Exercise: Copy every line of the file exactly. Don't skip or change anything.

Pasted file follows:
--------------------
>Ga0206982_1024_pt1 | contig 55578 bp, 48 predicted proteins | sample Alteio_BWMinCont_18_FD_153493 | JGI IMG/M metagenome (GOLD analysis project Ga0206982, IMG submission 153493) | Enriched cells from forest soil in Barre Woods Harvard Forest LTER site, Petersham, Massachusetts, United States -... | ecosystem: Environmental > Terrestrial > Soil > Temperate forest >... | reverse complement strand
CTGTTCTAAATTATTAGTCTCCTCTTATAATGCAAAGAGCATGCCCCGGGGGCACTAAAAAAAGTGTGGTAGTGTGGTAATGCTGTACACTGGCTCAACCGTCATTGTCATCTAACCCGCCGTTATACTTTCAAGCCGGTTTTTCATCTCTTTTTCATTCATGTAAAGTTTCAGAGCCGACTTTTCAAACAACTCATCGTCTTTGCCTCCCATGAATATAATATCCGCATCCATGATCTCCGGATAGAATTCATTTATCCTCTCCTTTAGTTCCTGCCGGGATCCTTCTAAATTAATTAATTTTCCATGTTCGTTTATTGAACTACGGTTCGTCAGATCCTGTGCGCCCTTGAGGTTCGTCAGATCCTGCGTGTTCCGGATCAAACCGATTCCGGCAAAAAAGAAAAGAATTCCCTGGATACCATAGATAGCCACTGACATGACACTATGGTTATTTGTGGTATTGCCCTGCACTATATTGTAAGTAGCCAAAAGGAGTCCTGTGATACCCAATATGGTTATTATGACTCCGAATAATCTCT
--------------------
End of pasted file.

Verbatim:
>Ga0206982_1024_pt1 | contig 55578 bp, 48 predicted proteins | sample Alteio_BWMinCont_18_FD_153493 | JGI IMG/M metagenome (GOLD analysis project Ga0206982, IMG submission 153493) | Enriched cells from forest soil in Barre Woods Harvard Forest LTER site, Petersham, Massachusetts, United States -... | ecosystem: Environmental > Terrestrial > Soil > Temperate forest >... | reverse complement strand
CTGTTCTAAATTATTAGTCTCCTCTTATAATGCAAAGAGCATGCCCCGGGGGCACTAAAAAAAGTGTGGTAGTGTGGTAATGCTGTACACTGGCTCAACCGTCATTGTCATCTAACCCGCCGTTATACTTTCAAGCCGGTTTTTCATCTCTTTTTCATTCATGTAAAGTTTCAGAGCCGACTTTTCAAACAACTCATCGTCTTTGCCTCCCATGAATATAATATCCGCATCCATGATCTCCGGATAGAATTCATTTATCCTCTCCTTTAGTTCCTGCCGGGATCCTTCTAAATTAATTAATTTTCCATGTTCGTTTATTGAACTACGGTTCGTCAGATCCTGTGCGCCCTTGAGGTTCGTCAGATCCTGCGTGTTCCGGATCAAACCGATTCCGGCAAAAAAGAAAAGAATTCCCTGGATACCATAGATAGCCACTGACATGACACTATGGTTATTTGTGGTATTGCCCTGCACTATATTGTAAGTAGCCAAAAGGAGTCCTGTGATACCCAATATGGTTATTATGACTCCGAATAATCTCT